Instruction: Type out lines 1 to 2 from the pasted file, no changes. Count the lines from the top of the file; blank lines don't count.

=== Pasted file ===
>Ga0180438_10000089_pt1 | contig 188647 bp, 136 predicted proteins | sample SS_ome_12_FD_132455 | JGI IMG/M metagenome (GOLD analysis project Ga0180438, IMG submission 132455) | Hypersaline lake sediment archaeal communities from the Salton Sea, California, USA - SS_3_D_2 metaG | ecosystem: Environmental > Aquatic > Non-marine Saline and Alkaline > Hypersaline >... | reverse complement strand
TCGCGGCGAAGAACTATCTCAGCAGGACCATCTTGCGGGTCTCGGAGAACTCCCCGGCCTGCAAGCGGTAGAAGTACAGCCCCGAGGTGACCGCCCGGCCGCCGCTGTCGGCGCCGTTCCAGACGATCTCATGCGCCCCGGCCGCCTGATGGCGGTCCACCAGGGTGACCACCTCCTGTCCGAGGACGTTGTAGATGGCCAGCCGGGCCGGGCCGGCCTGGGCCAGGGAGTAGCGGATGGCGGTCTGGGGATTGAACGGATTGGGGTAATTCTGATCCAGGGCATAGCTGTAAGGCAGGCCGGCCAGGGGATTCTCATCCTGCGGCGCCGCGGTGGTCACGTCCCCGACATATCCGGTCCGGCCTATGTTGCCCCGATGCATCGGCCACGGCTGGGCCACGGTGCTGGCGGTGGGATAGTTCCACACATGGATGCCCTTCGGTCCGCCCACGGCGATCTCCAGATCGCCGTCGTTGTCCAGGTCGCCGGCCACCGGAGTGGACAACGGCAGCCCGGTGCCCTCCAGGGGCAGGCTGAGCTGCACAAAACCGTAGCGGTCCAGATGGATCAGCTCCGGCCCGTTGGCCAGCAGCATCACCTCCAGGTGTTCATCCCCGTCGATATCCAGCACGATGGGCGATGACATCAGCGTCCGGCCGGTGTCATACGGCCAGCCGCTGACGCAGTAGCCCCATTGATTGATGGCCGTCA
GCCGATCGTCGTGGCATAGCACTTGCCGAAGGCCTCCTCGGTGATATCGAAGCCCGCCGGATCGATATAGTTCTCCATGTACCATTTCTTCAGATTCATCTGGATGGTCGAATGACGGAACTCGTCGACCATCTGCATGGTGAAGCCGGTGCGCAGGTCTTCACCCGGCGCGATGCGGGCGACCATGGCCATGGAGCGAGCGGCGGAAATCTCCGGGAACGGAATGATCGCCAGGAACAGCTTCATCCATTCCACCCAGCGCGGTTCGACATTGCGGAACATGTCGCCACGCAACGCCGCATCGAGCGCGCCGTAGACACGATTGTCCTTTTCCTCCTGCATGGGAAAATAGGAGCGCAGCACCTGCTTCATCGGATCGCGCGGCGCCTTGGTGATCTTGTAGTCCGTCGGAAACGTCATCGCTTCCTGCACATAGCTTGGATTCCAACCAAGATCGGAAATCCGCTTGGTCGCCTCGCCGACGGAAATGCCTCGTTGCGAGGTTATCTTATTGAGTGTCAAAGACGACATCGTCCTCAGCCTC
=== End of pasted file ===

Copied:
>Ga0180438_10000089_pt1 | contig 188647 bp, 136 predicted proteins | sample SS_ome_12_FD_132455 | JGI IMG/M metagenome (GOLD analysis project Ga0180438, IMG submission 132455) | Hypersaline lake sediment archaeal communities from the Salton Sea, California, USA - SS_3_D_2 metaG | ecosystem: Environmental > Aquatic > Non-marine Saline and Alkaline > Hypersaline >... | reverse complement strand
TCGCGGCGAAGAACTATCTCAGCAGGACCATCTTGCGGGTCTCGGAGAACTCCCCGGCCTGCAAGCGGTAGAAGTACAGCCCCGAGGTGACCGCCCGGCCGCCGCTGTCGGCGCCGTTCCAGACGATCTCATGCGCCCCGGCCGCCTGATGGCGGTCCACCAGGGTGACCACCTCCTGTCCGAGGACGTTGTAGATGGCCAGCCGGGCCGGGCCGGCCTGGGCCAGGGAGTAGCGGATGGCGGTCTGGGGATTGAACGGATTGGGGTAATTCTGATCCAGGGCATAGCTGTAAGGCAGGCCGGCCAGGGGATTCTCATCCTGCGGCGCCGCGGTGGTCACGTCCCCGACATATCCGGTCCGGCCTATGTTGCCCCGATGCATCGGCCACGGCTGGGCCACGGTGCTGGCGGTGGGATAGTTCCACACATGGATGCCCTTCGGTCCGCCCACGGCGATCTCCAGATCGCCGTCGTTGTCCAGGTCGCCGGCCACCGGAGTGGACAACGGCAGCCCGGTGCCCTCCAGGGGCAGGCTGAGCTGCACAAAACCGTAGCGGTCCAGATGGATCAGCTCCGGCCCGTTGGCCAGCAGCATCACCTCCAGGTGTTCATCCCCGTCGATATCCAGCACGATGGGCGATGACATCAGCGTCCGGCCGGTGTCATACGGCCAGCCGCTGACGCAGTAGCCCCATTGATTGATGGCCGTCA